5 Things You Didn't Know About George Orwell's "1984"

On June 8, 1949, George Orwell's novel of a dystopian future, 1984, was published. The book has become one of the most widely read and referred-to books in modern history. Here are 5 things you didn't know about George Orwell's 1984...

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It Nearly Wasn't Called Nineteen Eighty-Four In a letter to his literary agent, George Orwell wrote, "I have not definitely decided on the title. I am inclined to call it either Nineteen Eighty-Four or The Last Man in Europe, but I might just possibly think of something else in the next week or two." Before assigning his fearful prognostications to the year 1984, Orwell tried out 1980 and 1982. 

Orwell Himself Worked as a Propagandist Part of the impact of 1984 lay in its use of propaganda to cover up and obfuscate what was really happening outside the country. Orwell was particularly knowledgeable about propaganda as he himself had worked as a propagandist in WWII, creating content for Indian viewers to influence them to view the British and Allies in a positive light. Orwell even based the infamous Room 101, where people were tortured, on Room 101 in the BBC Broadcasting House. While people weren't tortured at the BBC, that was the place writers had to go to, to get their propaganda cleared for broadcast.

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He Was Under Government Surveillance Not only did Orwell work in propaganda and was able to use his knowledge in the book, but he was also under surveillance when he wrote 1984. Thanks to a research trip in 1936 that included a stay at an apartment "arranged by the local Communist party," the government put Orwell on a special watch list. He was kept under tight surveillance for more than 12 years.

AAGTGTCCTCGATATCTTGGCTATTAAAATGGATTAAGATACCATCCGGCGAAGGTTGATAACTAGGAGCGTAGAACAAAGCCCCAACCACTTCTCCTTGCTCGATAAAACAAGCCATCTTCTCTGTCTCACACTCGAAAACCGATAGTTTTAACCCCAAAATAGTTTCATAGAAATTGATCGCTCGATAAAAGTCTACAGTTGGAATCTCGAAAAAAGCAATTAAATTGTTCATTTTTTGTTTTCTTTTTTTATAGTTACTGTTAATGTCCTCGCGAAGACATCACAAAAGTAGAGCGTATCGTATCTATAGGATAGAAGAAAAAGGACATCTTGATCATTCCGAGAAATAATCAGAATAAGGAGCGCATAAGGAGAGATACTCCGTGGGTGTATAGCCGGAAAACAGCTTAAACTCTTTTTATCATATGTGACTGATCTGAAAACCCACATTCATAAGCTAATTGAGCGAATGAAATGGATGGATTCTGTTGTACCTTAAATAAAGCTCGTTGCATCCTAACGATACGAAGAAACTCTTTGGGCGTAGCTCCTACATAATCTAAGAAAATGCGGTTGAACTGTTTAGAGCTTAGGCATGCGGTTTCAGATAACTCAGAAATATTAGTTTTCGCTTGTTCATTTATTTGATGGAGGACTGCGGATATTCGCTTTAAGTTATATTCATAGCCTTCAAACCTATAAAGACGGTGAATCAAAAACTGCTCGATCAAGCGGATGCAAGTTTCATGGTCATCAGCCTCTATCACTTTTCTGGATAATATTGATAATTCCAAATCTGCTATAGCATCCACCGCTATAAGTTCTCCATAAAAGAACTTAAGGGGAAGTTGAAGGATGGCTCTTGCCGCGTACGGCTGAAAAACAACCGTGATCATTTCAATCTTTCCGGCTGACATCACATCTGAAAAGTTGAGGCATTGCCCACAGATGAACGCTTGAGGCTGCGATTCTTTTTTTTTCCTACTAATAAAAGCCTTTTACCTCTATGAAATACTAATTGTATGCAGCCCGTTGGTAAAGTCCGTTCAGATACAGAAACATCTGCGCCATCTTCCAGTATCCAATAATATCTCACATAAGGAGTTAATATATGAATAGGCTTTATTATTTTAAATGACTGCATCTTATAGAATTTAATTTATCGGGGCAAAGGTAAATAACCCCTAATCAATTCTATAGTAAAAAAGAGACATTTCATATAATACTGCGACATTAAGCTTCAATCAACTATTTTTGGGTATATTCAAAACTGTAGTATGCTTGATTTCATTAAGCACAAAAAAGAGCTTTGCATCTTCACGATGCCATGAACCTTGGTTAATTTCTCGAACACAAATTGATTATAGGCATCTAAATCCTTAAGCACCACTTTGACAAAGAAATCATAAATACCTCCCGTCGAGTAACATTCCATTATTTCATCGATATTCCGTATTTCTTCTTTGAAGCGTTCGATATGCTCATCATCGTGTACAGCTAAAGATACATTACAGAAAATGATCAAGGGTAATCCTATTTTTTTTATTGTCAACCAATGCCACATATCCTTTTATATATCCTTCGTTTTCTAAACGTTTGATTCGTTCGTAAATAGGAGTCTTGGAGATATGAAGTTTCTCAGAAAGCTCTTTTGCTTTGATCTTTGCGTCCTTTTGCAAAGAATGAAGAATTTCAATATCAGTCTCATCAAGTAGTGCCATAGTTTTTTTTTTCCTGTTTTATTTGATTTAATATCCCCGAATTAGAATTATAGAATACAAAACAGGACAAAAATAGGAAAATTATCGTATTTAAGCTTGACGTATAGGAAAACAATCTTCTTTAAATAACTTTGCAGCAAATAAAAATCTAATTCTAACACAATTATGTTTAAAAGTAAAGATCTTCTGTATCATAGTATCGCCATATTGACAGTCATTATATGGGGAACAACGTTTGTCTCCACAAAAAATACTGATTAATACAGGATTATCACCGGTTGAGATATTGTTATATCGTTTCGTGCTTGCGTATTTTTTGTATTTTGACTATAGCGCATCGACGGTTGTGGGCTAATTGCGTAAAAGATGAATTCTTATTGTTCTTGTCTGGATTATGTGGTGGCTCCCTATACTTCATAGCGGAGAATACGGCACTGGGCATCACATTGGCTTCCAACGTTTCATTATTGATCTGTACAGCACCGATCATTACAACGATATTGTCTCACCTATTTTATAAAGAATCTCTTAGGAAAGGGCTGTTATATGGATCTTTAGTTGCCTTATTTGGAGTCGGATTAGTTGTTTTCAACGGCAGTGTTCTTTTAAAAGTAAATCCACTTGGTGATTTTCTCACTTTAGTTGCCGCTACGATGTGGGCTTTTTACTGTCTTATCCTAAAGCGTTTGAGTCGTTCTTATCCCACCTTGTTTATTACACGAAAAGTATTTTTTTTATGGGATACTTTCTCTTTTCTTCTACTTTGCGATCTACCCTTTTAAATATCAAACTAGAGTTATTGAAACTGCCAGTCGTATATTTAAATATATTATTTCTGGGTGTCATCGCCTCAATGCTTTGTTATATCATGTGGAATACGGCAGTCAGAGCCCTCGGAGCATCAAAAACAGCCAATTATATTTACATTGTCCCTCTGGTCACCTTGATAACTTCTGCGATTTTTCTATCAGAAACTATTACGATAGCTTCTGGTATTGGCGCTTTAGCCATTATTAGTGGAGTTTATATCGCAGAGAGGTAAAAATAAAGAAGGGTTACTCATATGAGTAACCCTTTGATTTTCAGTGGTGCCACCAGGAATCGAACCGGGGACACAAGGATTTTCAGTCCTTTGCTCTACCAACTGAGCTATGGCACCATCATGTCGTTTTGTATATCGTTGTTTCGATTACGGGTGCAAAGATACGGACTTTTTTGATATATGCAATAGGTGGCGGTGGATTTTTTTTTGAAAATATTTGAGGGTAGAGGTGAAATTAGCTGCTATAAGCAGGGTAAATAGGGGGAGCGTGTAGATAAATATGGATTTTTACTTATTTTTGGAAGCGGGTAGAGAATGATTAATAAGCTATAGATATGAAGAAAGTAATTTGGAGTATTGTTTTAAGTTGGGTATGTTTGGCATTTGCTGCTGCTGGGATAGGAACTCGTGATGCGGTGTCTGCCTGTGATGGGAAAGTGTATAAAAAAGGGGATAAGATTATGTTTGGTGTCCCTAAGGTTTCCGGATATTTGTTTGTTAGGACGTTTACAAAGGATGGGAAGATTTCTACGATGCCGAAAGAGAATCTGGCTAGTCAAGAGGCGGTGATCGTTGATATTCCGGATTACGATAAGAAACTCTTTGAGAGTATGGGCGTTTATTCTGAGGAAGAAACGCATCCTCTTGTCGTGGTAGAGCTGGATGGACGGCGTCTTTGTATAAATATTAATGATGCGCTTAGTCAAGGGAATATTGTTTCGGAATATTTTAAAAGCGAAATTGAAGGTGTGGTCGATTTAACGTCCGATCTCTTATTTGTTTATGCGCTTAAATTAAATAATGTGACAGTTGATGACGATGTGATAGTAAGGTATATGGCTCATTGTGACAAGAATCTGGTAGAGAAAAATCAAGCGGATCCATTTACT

An Italian Translation Exists Where The Clocks Strike "Uno" Instead Of Thirteen. The book opens with the novel's infamous first line—"It was a bright, cold day in April and the clocks were striking thirteen".  The clock striking thirteen was meant to immediately signal that something was off in this fictional world.  However, an Italian translation seemed to have misunderstood the point of the first line.  An unnamed translator  believed it to be a typo and altered the sentence to read, "…and the clocks were striking one", unaware that Orwell had intentionally included an hour not present on analog clocks.

An Asteroid Discovered in 1984 Was Named After Orwell. On July 31, 1984, astronomer Antonin Mrkos discovered an asteroid at the Czech observatory in Klet. As befitting a small rocky body hurtling through space and identified by humans in the year 1984, it was designated 11020 Orwell.